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Exploration Homework

by: Somto Nwogbo

Exploration Homework Biology 230W

Somto Nwogbo
Penn State
GPA 3.6
Biology 230W
Dr. Malcos and Dr. Burpee

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A study of cellular phenomena including molecular genetics and metabolic interactions. (BIOL 220W, 230W, and 240W )
Biology 230W
Dr. Malcos and Dr. Burpee
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This 12 page Bundle was uploaded by Somto Nwogbo on Wednesday October 14, 2015. The Bundle belongs to Biology 230W at Pennsylvania State University taught by Dr. Malcos and Dr. Burpee in Fall 2015. Since its upload, it has received 39 views. For similar materials see Biology 230W in Biology at Pennsylvania State University.

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Date Created: 10/14/15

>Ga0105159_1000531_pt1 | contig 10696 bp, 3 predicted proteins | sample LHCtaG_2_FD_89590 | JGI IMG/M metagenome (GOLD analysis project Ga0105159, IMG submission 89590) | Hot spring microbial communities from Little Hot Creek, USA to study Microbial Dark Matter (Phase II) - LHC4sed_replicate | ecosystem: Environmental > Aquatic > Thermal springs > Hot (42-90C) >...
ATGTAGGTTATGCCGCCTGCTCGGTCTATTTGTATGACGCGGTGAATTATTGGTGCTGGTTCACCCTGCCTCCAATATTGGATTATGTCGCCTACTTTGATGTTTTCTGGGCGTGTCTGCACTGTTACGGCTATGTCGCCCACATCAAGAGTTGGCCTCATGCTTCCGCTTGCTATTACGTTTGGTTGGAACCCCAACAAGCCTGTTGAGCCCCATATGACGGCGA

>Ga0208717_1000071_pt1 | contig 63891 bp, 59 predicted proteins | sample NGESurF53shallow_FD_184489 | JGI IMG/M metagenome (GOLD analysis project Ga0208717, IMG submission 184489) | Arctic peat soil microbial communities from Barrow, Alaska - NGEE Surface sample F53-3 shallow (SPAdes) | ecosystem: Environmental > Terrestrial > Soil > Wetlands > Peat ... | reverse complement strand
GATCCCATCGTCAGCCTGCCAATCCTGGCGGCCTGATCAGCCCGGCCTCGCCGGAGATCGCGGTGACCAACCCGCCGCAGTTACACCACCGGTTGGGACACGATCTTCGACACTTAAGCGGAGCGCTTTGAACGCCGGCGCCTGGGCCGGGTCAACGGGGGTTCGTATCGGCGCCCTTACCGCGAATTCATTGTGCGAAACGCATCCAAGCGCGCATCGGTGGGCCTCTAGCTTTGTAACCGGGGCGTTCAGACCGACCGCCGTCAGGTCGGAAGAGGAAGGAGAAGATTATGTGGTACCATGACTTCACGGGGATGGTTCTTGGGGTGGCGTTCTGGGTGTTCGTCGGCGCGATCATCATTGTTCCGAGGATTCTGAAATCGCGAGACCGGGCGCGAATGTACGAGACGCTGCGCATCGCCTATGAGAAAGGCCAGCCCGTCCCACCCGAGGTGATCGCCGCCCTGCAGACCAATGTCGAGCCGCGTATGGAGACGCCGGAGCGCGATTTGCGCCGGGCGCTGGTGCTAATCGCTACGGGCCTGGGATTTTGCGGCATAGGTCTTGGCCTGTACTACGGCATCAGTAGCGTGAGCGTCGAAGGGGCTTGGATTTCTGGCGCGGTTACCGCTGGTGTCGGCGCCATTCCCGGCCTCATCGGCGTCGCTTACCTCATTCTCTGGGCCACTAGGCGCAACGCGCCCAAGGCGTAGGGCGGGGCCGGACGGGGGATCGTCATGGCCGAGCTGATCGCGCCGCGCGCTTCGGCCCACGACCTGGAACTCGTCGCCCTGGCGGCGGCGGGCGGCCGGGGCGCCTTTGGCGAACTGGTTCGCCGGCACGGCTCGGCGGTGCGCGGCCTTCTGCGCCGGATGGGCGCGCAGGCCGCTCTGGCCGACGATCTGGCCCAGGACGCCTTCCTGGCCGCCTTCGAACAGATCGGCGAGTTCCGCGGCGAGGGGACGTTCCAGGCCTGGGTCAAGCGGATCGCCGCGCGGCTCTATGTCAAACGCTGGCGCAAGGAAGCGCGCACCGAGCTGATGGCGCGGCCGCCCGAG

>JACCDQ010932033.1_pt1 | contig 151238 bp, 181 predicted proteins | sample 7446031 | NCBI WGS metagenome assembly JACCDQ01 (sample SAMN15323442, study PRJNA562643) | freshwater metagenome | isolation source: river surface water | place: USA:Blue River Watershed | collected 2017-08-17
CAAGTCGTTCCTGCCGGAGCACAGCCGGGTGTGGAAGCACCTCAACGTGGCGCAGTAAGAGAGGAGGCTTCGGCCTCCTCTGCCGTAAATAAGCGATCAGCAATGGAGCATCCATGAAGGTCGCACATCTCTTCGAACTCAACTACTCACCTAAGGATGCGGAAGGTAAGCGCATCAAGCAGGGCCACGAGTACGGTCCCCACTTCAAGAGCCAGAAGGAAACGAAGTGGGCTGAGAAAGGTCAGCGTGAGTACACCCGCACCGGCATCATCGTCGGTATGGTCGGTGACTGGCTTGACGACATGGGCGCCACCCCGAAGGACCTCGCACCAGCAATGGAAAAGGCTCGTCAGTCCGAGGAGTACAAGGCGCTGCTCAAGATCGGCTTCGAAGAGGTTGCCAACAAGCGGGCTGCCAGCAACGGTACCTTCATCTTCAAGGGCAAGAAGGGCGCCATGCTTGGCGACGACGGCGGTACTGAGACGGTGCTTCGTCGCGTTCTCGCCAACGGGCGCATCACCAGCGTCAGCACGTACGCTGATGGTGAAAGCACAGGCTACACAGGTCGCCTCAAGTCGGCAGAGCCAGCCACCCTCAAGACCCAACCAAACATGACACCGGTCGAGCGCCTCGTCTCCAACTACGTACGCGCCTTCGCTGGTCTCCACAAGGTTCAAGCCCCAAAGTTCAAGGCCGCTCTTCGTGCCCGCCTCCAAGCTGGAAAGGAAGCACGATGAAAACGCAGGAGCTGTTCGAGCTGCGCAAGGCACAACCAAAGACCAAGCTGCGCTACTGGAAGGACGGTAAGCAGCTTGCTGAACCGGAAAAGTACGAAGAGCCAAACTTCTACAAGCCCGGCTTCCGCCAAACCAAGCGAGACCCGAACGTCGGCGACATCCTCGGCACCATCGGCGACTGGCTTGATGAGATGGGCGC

Name Somto Monique Nwogbo Access ID smn5309 Week 3 Exnloration Homework Genome Organization Use the Epigenetics Intro only article in Wikipedia to answer the following question in one or two sentences 1 What doe the field of epigenetics study and how is it different compared to genetic studies The field of epigenetics focuses on the heritable changes that occur in the chromatin without causing changes in DNA sequence eg DNA methylation Genetics focuses on genes gene variation and heredity but epigenetics focuses on the inherit changes that affect the transcription of a gene Epigenetics does not involve changes to the DNA sequence neither are the processes involved heritable ie the changes are not passed down from generations to generations Use the Gene Intro Structure and Function Gene Expression Genetic Code sections article in Wikipedia to answer the following questions in one or two sentences 2 What is the difference between a gene and a allele A gene is the region of DNA that produces a functional RNA or protein through gene expression Mutations of a specific gene can create variants to a phenotypic trait and variants of a gene are known as alleles 3 What is the actual code of the genetic code It s the specific though redundant language that a ribosome translates to produce a certain protein The code can also be referred to as a codon and these are nucleotide triplets that encode the genetic information of a cell 4 In addition to proteincoding DNA what other regulatory sequences may be present in a gene please be specific The promoter sequence enhancer silencer ribosome binding site and terminator 5 What two types of molecules typically bind to promoter regions to facilitate transcription Enhancer and silencer 6 Enhancers are always located close to the start of a gene True or False Could be located far away but the intermediate DNA sequence can be looped to promote proximity Or enhancer can be located on another chromosome in close proximity 7 activator proteins bind to enhancers to increase the initiation rate of transcription while repressor proteins bind to silencers to decrease the initiation rate of transcription 8 What type of macromolecule are transcription factors Protein 9 Looking at the diagram of a typical eukaryotic proteincoding gene what genetic components not modifications are seen in the mature mRNA the mRNA used for translation Splicing of introns and alternative splicing 10 What is an operon What group of organisms has operons They are a cluster of genes cotranscribed together under a single promoter Prokaryotes eukaryotes in the production of rRNA and bacteriophages 11 What is the process of gene expression Transcription and translation 12 What are the possible products of gene expression Functional RNA products or protein products Use the PostTranscriptional Modification Wikipedia article to answer the following questions in two sentences or less 13 What are the three coposttranscriptional modifications that occur to mRNA and what is their main result A 5 Capping the free triphosphate group at the 5 end of the mRNA is replaced with a cap 7methylguanosine This cap is added onto the 5 end by an enzyme called guanyl transferase The cap protects the 5 end from enzymatic breakdown in the nucleus and helps assist the mRNA to the cytoplasm B Polyadenylation Here a polyAtail is added to the free hydroxyl group on the 3 end The polyAtail can sometimes be up to 250 nucleobases long and is added to the 3 end by an enzyme called polyA polymerase The polAtail also protects the mRNA strand from degradation C RNA splicing the removal of introns noncoding regions of the mRNA and the remaining exons are linked together to form a continuous chain of a protein coding strand for translation in the cytoplasm Name Somto Monique Nwoabo Access ID mn5309 Week 4 Exnloration Homework Transcription and Translation Part Splicing Last week we started into the topic of transcription and we ll finish up this week and then move onto translation Here s a nice animation from McGrawHill giving a general overview of RNA splicing For a more indepth look here s another from NDSU that includes many of the structures we will discuss in class Read the Wikipedia article Splicesome Intro and Composition 1 What is the major role of the splicesome Removes introns form premRNA 2 What are the two major molecules in a spliceosome snRNA and protein complexes 3 What are snRNA What is snRNP How are these two molecules related snRNA small nuclear RNA U1 U2 U4 U5 and U6 snRNP snRNA associated protein factors 4 In terms of posttranscriptional processing what s so important about the nucleotides GU and AG within an intron 0 Signal the action of the spliceosome on an intron GU is the splice site on the 5 end and AG is the splice site for the AG on an intron Part II Protein Translation Use the Wikipedia articles tRNA Intro section and Translation biology Intro Section The Virtual Cell Animation Collection website has several good animations for the overview of translation while this second animation from the DNA Learning Center provides a more realistic view of the process 5 One end of a tRNA contains protein while the other contains an anticodon 6 What is the function of aminoacyltRNA synthetase An enzyme that attaches the appropriate amino acid to its tRNA 7 What are the four major stages of translation Initiation ribosomes assembled and first tRNA is attached to start codon AUG Elongation amino acid is transferred from the tRNA in the Psite to the one in the Asite Translocation ribosome moves on to next mRNA codon an amino acid chain is created 0 Termination translation is complete ribosomal subunits detach from mRNA and a polypeptide is formed 8 The first codon on virtually all mRNAs is AUG Part III Protein Translation Rouah Endonlasmic Reticulum Use the Wikipedia article Endoplasmic reticulum Structure Rough Endoplasmic Reticulum to answer the following questions 9 Ribosomes present in the RER are stable and associate with the RER over a long period of time True or False 10 Under what conditions will a ribosome associate with the RER During translation of mRNA by a free ribosome The polypeptide produced must be en route for secretion Ribosome attaches to the RER at translocon 11 What types of molecules make up the translocon Heterotrimer sec61 Oligossaccharyl transferase complex Membrane protein TRAM 12 What two major function does the translocon complete Facilitate the transportation of proteins through the hydrophobic layer of the RER membrane Facilitates the proper positioning of transmembrane proteins on the RER membrane Part llll Protein Structure Use the Wikipedia article Protein Structure Intro to answer the following questions 13 What interactions contribute to the overall shape folding of a protein lonic interactions hydrogen bonding Van der Waals forces and hydrophobic packing 14 What makes up the primary structure of a protein What bonds contribute to this structure Linear sequence of amino acid chains Covalent bonds called peptide bonds contribute to this structure 15 What are the two main types of secondary structure What bonds contribute to this structure 0 Secondary structures Alpha helix and beta sheets 0 Hydrogen bonds 16 What forces are involved with formation of protein tertiary structure Hydrophobic interactions Salt bridges Hydrogen bonds Tight packaging of Rfunctional groups side chains Disulfide bonds 17 What is quaternary structure of a protein 0 3D model of multiple protein subunits properly packed together 18 What is the definition of a protein structural domain Why are they important 0 A selfstabilized protein structure that folds independently of the other protein chains Importance Due to stability is allowed to exist independently and be used to conform functional protein molecules and predict protein function based on protein domains Name Somto Monique Nwogbo Access ID mn5309 Week 9 Exnloration Homework DNA Replication and Repair Review the process of DNA replication from BIOL11O tutorial DNA Replication posted on ANGEL under the Lessons Tab Week 9 I Origin of Replication Use the Wikipedia article Origins of Replication and prior knowledge from class to answer the following questions 1 What is the major difference in origins of replication between bacteria nonarchea and eukaryotes Bacteria has a single origin of replication per chromosome while eukaryotes have multiple on each linear chromosome 2 In eukaryotes origins of replication occur at specific stretches of DNA with a high percentage AT base pairs Why would this pattern of base pairing facilitated formation of a replication fork AT base pairing facilitates the initiation of replication because the interaction that takes place within the pairing is weaker only has 2 Hbonds compared to GG with 3 than the CG base pairs thus making it easier to separate 3 What four major proteins complexes or factors are part of the eukaryotic prereplication complex 6 ORC proteins ORC16 Cch Cdt1 Heterohexamer of 6 mini chromosome maintenance MCM proteins 4 Click on the minichromosome maintenance link Why is the MCM complex required to initiate DNA replication at an origin of replication 0 It is a DNA helicase complex that separates the double helix strand of DNA in order to form and elongate the replication fork This process initiates DNA replication ll Replication Fork Use the Wikipedia article DNA Replication and prior knowledge from class to answer the following questions DNA polymerase section 5 What end of a DNA strand does DNA polymerase add nucleotides o 3 end 6 Why are RNA primers required to initiate DNA replication 0 Because the lagging strand of a replication fork makes nucleotides available in a 3 to 5 end the synthesis of short complementary RNA primers are necessary for DNA polymerase to create a complementary strand in this direction 7 What additional function can some polymerases have that affects the accuracy at which is works 0 DNA polymerases also proofreads and makes error corrections to the base pairing nucleotides Replication Process section Initiation 8 What is the end result of the initiation stage of replication 0 The formation of the prereplication complex Replication Process section ElongationReplication ForkDNA replication proteins 9 What is chemical structure is required for the addition of new nucleotides to DNA 0 A free 3 end hydroxyl group 10 There are multiple proteins required for the extension stage of replication What is the major function of each of the following proteins in one sentence each the BIOL11O tutorial may help A Primase an enzyme that helps initiate replication by the addition RNA primers B Ligase the enzyme that joins Okazaki fragments along the lagging strand C DNA Topoisomerase enzyme that temporarily breaks the DNA strand to relieve tension created by the unwinding of the DNA strands by helicase D Singlestrand DNA binding proteins helps hold the ssDNA apart to prevent re annealing of the DNA strand till replication E Clamp proteins helps DNA polymerase maintain contact with DNA template by forming a sliding clamp around DNA 11 Prokaryotes and eukaryotes have multiple polymerase proteins that complete distinct functions What are the major roles of the listed polymerases details found in sections titled Leading strand and Lagging strand Prokaryotes A DNA Polymerase I performs the base pairing of nucleotides between the Okazaki fragments B DNA Polymerase lll primary holoenzyme involved in DNA replication and is found at the replication fork It also performs proofreading and corrects replication errors Eukaryotes A Pol X involved in DNA replication initiation but is not well suited for correcting base pairing mistakes Found at the origins of replications B Pol 5 plays a small role in DNA replication but is mostly involved in correcting mistakes by Pol 6 along the leading strand C Pol 6 involved in replication and repair of both leading and lagging strands Replication Process section Termination 11 What is a teleomere Long repetitive region of nucleotides sequences at each end of a chromatid to prevent deteriorationdegradation or fusion with a close by chromosome Name Access ID Exploration Homeworl Weel 10 Energv Tr sducti Part I The majority of life uses some combination of glycolysis the Krebs Cycle and oxidative phosphorylation to transfer energy in the cell This week we will explore how these processes are regulated some of the molecular underpinnings governing these important energy events and how cells especially the eukaryotes use compartmentalization to facilitate the ow of energy Be sure you understand these processes to the level presented in Biol 110 Tutorials 2527 Tutorials are available under the LESSONS tab in the Week 9 folder Tutorial 25 Thermodynamics Please highlight the correct answer from the choice in the parentheses 1 Spontaneous reactions have negativepositive AG Negative 2 Spontaneous reactions are exergonicendergonic Exergonic 3 Hydrolysis of ATP can allow an exergonicendergonic reaction to occur Exergonic Tutorial 26 Glycolysis 4 What are the products of glycolysis and what is the net yield of each product per molecule of glucose A net yield production of 2 molecules of pyruvate 2 molecules of ATP and 2 molecules of NADH per molecule of glucose 3 When considering the reaction C6 H1206 6 02 gt 6 C02 6 H20 energy which molecule is oxidized and which molecule is reduced Glucose is oxidized Oxygen is reduced 4 What is substratelevel phosphorylation Production of ATP from the enzymespecific catalytic transfer of a phosphate molecule from a phosphorylated substrate PEP to ADP during glycolysis Tutorial 27 5 What are the major products of the Krebs cycle you can list them 6 Are NADH and FADH2 oxidized or reduced by the electron transport chain Why NADH and FADH2 are oxidized by the electron transport chain in order to release its bond energy to be stored in ATP molecules The oxidized byproducts are to be reused as energy storing molecules in glycolysis thus providing a continuous cycle of energycoupling ractions The protons H ions from this reaction is used to reduce oxygen to water 7 What molecule is the final electron acceptor of the electron transport chain Oxygen 8 What is the energy released from the transfer of electrons used to complete in the electron transport chain How does it relate to ATP It is used to produce ATP from ADP in the electron transport chain Adding a phosphate group to an adenine diphosphate is a high energy required reaction and so is the removal of that same phosphate group from ATP The energy is stored in the bonds and can be used to provide energy for other important metabolic activities Part II Glycolysis is a regulated process Go to the Wikipedia article Glycolysis REGULATION section only to answer the following questions 9 What does the free energy change tell us about the steps that are regulated or unregulated during glycolysis 0 An unregulated reaction by enzymes is denoted by a delta G zero because the system is in equilibrium and so catalytic enzymes involved have no directionality effect on the progression of the reaction 0 A regulated reaction on the other hand is denoted by a delta G negative then the enzymes catalyzing the reaction have made it spontaneous in a certain direction more favourable 10 There are ten steps to glycolysis Looking at the Change of free energy chart which steps have AG last column values more than 3kJmole away from zero you can just list the numbers of each step 34 19 and 23 kJmol 11 Are these steps reversible Why or why not Irreversible because they are spontaneous regulated reactions In simple words the reactions do not occur at or near equilibrium and one reaction pathway is always preferred compared to the reverse 12 What are the three glycolytic enzymes that are regulated Hexokinase phosphofructokinase and pyruvate kinase 13 How does allosteric control regulation alter a protein s function By binding an effector allosteric inhibitor or allosteric activator to the proteins allosteric site By doing this the proteins activity can either be enhanced or reduced due to the rsulting conformational change of that protein Part III In addition to catabolizing breaking down glucose most organisms can also synthesize glucose from nonsugar molecules through the metabolic process of gluconeogenesis Go the Wikipedia article Gluconeogenesis Introduction and Regulation to answer the following questions 14 Is gluconeogenesis the exact reverse of glycolysis Why or why not 0 Not the exact reverse because rather than the action of 3 regulated enzymes of exergonic reactions in glycolysis hexokinaseglucokinase phosphofructokinase and pyruvate kinase They are replaced with glucose6phosphatase fructose16bisphosphatase and PEP carboxykinasepyruvate carboxylase for gluconeogenesis because they facilitate very strong endergonic reactions 15 What is a biochemical futile cycle 0 When two opposite reaction pathways happens simultaneously and produce no overall effect on the system except using up energy and increasing entropy for the system 16 Under normal condition why does glycolysis and gluconeogenesis NOT form a futile cycle 0 Because the enzymes involved in glycolysis inhibit those involved in gluconeogenesis and vice versa 0 By doing this gluconeogenesis cannot take place at the same time or at least at a very decreased rate therefore preventing the oscillatory property between the two evident in a futile cycle